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Living on the edge, where broadband doesn't reach

Kirk McElhearn | Feb. 12, 2014
If you live in a city, you take a lot for granted. Not just access to stores, culture and public transportation, but also access to Internet and cellphone networks. It's easy to get complacent when you have fast broadband access and 4G cell phone speeds. But what happens when you lose all that? I recently moved to a new place in the English countryside and, in the process, ran into problems getting basic access to the communication networks I use all the time. I eventually managed to solve those problems, but not without some money, time, and effort.

Watch out for Dropbox: If you use Dropbox, and especially if you've shared folders with friends or colleagues, you'll be downloading data each time files in those folders are updated. You may want to only launch Dropbox when you need to access files, letting it update occasionally, rather than leaving it running all day long.

Smart TVs, not so smart: In the first couple of weeks, I saw a lot of data being used, even though I was very careful to not download too much. A technician from my provider suggested I take any smart TVs I might have off the network. Even when such TVs are not actively connected to the Internet to download content, many of them still use up data all day long.

All in all, this is a new way of working with the Internet. I had never had data caps in the past, but now I'm aware of them all the time and think twice before clicking any download links.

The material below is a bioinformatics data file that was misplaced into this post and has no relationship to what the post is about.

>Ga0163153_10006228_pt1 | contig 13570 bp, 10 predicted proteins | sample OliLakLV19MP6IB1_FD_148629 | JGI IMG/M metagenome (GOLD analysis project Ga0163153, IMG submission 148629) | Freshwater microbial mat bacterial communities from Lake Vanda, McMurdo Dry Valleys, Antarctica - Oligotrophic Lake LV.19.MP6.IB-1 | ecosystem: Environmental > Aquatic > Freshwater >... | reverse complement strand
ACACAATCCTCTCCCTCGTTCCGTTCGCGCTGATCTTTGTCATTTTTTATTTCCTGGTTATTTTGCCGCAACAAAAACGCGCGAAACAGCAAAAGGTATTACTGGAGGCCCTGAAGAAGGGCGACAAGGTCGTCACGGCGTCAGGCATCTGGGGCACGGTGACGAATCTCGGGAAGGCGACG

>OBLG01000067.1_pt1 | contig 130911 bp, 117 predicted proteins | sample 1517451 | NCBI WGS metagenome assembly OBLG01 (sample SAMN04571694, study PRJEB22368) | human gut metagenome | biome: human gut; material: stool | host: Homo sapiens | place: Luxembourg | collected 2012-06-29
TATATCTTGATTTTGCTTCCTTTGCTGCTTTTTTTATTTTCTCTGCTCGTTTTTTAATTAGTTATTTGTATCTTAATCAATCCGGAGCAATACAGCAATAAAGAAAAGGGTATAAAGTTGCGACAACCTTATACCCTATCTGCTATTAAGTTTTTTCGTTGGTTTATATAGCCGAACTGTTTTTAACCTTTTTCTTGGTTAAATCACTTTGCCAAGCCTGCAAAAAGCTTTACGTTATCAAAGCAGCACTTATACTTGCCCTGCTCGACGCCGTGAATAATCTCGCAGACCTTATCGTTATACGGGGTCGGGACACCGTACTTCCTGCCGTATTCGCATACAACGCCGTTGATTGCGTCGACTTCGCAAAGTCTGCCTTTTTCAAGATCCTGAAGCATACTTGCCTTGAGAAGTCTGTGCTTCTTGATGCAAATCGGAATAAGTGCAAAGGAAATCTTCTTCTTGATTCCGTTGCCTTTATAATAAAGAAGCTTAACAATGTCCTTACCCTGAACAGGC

Cell phone coverage in forgotten areas
The cell phone problem was actually easier to solve. It turns out that EE sells something it calls a Signal Box — in other words, a femtocell. This device costs £106 (about $174), connects to the Internet, and provides its own local 3G cellular service. I now have four to five bars anywhere in my new house; I can even sit outside in the garden and still have cell-phone coverage.

But not many phone companies offer these devices in the UK. Only Vodaphone sells them to the general public; EE only let me buy one because I have a business account. Depending on where you live, and your provider, you may or may not be able to get one.

Two networks
To be safe, I did get 2-Mbps DSL service as well. I felt it would be useful for three reasons. First, if the satellite goes down for any reason, I'll still have a connection, albeit a slow one. Second, I can download unlimited amounts of data, so if I want to download something during the day, there's no quota; it's just a lot slower. Finally, the femtocell seems to work much better with DSL than with the satellite.

So I use the DSL for our iOS devices: two iPhones, two iPads, one iPod touch. I've put the smart TV on the DSL as well. And I occasionally switch networks on my Mac, when I want faster Web access, and don't need to download anything large. (And, as a plus, Netflix actually works fairly well on a 2-Mbps connection, just not in HD.)

All this was complicated; it took a lot of research to figure out the best solution. And it's expensive: I'm paying £86 (about $141) a month for internet access. But I live in a beautiful stone barn, surrounded by lovely countryside; the Internet and cellular hassles are just a price I pay for that.

 

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